Dr Marie Louise WISSING - MD, PhD student at Holbaek Fertility Clinic/ University of Copenhagen. DENMARK
Dr Marie Louise Wissing graduated as Medical Doctor from University of Copenhagen in 2006. After graduation, she did one year of research training at University of Copenhagen in the field of cardiovascular research and one year of internship at Holbaek Hospital. After internship she has been working at Holbaek Fertility Clinic, and is currently a PhD student at Holbaek Fertility Clinic/ University of Copenhagen. The subject of her PhD project is Polycystic Ovary Syndrome and infertility, with special emphasis on oocyte quality in PCOS patients and non-invasive measures of oocyte quality. Her PhD project is part of the Danish PICOLO study, a Danish multicenter PCOS study.
Project: MicroRNA profiling of Serum, Follicular fluid and Cumulus cells
From January 2010 we have enrolled women with PCOS (Polycystic Ovary Syndrome) and healthy, regularly cycling women referred to fertility treatment because of male infertility, in the research project “PICOLO (PCOS, Infertility, Cardiovascular and Obstetric risk markers and Longterm Outcome)”. We prospectively collected biobank blood samples at baseline for 112 patients, distributed on 64 PCOS patients, 26 PCOS patients on longterm metformin treatment and 22 healthy women. Patients were matched for age and BMI. For patients (N=68) undergoing in vitro fertilisation with ICSI, we further collected blood at oocyte retrieval, follicular fluid from the first punctured follicle on each ovary and cumulus cells from individual oocytes, which were then fertilised and tracked in a time lapse incubator until the blastocyst stage.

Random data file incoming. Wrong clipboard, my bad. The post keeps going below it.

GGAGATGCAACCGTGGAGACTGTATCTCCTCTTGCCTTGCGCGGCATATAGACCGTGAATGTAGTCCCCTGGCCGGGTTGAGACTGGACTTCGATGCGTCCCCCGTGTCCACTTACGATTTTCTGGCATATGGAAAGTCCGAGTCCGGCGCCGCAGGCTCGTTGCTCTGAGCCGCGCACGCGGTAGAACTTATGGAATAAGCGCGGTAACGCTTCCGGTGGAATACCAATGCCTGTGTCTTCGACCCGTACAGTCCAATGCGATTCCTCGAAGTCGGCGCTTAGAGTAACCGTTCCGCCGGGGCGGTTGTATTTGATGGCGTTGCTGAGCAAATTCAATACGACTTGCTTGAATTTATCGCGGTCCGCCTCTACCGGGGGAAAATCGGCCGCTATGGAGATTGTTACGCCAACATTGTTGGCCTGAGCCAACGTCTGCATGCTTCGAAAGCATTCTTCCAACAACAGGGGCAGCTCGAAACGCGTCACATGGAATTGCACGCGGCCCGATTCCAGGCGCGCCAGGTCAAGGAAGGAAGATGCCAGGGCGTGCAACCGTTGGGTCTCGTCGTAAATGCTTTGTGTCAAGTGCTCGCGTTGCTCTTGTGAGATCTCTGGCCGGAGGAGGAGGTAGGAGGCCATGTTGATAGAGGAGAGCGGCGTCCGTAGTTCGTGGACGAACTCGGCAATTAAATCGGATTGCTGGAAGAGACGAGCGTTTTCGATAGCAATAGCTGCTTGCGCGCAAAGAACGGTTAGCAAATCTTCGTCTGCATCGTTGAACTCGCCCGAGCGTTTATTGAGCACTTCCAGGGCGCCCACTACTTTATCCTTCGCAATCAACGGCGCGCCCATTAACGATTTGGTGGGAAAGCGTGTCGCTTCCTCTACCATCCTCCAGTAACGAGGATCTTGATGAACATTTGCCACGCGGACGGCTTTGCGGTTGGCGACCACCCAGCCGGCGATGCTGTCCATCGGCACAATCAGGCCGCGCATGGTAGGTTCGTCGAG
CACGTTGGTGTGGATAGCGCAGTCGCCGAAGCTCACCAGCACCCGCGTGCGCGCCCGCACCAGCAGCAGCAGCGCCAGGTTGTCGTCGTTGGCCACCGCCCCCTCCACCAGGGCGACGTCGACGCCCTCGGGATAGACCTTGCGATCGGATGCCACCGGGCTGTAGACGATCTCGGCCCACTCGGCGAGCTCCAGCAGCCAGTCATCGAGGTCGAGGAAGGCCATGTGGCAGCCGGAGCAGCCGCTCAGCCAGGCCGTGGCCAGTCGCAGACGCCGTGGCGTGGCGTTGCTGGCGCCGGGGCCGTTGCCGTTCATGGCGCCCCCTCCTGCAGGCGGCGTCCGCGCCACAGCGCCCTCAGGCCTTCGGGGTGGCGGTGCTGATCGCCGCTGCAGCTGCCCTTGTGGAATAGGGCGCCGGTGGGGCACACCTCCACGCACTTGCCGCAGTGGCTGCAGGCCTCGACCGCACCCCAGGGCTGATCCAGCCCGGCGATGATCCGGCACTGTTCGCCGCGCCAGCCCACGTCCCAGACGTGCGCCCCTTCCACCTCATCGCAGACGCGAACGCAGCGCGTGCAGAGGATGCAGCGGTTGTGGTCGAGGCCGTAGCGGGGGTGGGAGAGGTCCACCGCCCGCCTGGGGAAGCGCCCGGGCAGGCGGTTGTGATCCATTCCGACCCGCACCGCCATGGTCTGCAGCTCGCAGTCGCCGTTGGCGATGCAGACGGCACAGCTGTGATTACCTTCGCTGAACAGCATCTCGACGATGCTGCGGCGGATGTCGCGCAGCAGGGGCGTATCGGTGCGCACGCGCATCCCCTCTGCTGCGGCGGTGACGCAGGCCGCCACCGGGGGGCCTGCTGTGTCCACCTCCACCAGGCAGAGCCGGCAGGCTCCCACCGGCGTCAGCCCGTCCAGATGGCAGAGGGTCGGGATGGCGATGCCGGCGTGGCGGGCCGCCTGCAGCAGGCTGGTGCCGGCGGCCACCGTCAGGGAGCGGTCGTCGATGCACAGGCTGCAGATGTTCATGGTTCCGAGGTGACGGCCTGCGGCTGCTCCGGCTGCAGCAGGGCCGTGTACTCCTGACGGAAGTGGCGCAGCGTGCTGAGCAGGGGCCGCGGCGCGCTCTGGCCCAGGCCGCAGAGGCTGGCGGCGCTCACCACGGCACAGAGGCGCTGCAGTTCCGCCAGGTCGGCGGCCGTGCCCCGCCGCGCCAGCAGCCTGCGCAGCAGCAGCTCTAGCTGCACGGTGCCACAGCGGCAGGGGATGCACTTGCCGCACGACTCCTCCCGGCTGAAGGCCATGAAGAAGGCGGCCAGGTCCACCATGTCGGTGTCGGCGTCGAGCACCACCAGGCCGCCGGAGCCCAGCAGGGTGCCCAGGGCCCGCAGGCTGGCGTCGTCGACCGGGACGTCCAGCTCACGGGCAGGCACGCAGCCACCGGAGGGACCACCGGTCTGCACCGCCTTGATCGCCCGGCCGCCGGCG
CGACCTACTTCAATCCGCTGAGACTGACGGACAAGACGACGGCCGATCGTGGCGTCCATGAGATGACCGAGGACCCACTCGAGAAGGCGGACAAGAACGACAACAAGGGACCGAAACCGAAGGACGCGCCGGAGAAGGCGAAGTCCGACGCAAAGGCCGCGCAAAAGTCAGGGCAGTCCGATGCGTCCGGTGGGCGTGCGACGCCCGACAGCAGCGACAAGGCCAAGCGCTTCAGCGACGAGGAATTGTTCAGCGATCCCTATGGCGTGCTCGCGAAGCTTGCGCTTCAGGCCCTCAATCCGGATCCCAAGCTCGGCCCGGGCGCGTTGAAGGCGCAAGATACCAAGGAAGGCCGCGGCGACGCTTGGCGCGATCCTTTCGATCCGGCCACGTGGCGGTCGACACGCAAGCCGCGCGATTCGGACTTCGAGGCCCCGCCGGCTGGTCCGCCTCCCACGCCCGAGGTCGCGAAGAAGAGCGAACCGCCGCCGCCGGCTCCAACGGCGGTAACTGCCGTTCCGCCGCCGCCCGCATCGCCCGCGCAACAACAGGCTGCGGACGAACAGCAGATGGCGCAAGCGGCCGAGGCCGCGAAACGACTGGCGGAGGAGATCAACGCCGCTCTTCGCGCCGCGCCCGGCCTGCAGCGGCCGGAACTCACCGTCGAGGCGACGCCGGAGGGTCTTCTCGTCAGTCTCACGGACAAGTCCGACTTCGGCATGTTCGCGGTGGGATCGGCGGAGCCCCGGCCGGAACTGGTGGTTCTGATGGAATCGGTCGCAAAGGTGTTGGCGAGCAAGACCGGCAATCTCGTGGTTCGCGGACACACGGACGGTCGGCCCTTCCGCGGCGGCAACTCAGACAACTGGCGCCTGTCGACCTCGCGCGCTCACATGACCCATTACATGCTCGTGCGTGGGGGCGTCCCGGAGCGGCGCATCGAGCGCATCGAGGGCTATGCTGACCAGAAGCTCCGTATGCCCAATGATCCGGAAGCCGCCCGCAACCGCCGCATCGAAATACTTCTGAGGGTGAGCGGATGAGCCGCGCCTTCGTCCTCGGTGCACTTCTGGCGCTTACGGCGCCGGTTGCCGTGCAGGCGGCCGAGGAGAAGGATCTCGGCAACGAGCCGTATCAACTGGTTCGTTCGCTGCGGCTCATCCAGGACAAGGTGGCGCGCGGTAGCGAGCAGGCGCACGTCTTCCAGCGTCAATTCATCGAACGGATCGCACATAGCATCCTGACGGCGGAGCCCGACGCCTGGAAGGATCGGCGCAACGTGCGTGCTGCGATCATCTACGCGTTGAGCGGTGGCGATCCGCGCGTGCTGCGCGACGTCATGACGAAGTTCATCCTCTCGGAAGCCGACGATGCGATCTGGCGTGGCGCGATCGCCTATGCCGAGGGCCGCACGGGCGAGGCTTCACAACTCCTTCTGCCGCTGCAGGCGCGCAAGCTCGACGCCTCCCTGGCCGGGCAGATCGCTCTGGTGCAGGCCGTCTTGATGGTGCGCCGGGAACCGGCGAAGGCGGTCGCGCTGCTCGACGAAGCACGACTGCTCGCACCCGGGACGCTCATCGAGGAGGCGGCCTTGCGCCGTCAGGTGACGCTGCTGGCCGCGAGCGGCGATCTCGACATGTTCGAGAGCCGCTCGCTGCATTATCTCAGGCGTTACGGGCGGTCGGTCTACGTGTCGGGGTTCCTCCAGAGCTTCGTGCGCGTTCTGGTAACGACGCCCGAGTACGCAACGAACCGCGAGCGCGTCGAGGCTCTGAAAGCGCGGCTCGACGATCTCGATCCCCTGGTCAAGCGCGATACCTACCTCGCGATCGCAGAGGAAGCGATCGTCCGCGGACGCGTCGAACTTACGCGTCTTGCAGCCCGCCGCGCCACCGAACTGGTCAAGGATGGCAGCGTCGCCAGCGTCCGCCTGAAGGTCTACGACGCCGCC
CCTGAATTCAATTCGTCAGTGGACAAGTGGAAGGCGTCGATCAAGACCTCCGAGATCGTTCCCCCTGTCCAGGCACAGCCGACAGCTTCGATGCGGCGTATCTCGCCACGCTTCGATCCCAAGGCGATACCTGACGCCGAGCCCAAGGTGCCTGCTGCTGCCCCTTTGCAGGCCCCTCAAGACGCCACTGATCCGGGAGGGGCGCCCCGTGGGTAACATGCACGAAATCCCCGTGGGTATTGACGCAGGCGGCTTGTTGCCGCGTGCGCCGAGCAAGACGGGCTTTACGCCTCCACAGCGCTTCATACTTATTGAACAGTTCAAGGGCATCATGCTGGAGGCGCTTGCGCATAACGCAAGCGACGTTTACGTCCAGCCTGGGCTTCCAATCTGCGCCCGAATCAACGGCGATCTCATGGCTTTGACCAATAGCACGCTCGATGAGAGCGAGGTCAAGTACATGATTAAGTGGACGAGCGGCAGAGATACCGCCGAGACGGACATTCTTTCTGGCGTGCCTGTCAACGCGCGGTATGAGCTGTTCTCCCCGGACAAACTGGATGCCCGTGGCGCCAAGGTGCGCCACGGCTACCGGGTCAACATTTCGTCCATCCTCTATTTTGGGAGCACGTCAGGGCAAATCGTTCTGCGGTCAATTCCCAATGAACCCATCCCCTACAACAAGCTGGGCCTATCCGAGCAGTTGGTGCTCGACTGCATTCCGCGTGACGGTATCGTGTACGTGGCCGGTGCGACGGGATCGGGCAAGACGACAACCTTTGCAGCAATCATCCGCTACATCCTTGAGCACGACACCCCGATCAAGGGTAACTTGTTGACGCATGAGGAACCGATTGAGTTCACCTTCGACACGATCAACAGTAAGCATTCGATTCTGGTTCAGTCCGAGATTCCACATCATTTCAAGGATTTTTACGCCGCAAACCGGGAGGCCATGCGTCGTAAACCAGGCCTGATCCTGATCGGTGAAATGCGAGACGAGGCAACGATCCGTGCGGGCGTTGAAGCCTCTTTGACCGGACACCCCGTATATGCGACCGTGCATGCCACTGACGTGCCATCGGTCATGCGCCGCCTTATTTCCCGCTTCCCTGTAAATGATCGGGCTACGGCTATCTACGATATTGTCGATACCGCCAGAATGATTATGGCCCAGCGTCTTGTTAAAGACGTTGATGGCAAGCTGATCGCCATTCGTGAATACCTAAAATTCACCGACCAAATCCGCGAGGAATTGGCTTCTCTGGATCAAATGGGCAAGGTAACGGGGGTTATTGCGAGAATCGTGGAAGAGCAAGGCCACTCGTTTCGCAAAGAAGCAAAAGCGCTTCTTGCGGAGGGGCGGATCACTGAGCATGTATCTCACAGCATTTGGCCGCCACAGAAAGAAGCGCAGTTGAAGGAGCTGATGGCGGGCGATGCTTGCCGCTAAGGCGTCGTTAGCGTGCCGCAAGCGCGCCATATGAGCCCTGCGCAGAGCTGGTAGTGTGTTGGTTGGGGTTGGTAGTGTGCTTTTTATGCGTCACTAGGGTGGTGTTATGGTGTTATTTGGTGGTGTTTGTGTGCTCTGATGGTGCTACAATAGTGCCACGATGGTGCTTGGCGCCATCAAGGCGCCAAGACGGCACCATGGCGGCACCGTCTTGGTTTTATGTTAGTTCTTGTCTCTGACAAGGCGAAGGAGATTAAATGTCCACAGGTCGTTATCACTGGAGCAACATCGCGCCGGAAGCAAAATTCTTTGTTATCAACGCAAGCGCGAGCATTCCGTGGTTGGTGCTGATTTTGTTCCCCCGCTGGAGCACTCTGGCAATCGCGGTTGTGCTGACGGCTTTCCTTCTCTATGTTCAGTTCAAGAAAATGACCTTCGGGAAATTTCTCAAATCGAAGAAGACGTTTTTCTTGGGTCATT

MicroRNAs are small, noncoding RNA molecules expressed in many tissues. MicroRNAs are extremely stable towards freeze-thawing and degradation by endogenous RNAses. The function of microRNAs is to regulate gene expression. MicroRNAs and human reproduction have only been sparsely investigated so far. It has been shown that the expression of microRNAs in cumulus cells were associated with live birth and that follicular fluid microRNA profile differed between PCOS and healthy oocyte donors, but the PCOS group was significantly older than the control group. This difference could therefore be because of age rather than PCOS.
We would like to test biobank serum, follicular fluid and cumulus cells from individual oocytes for the expression of microRNAs previously shown to be related to insulin resistance, hyperandrogenaemia, PCOS and live birth, and to relate the microRNA expression levels to PCOS phenotype and oocyte quality. We propose that microRNAs can be a future diagnostic tool for optimizing long-term care for PCOS patients and that microRNA expression in cumulus cells have the potential to serve as biomarkers of oocyte quality.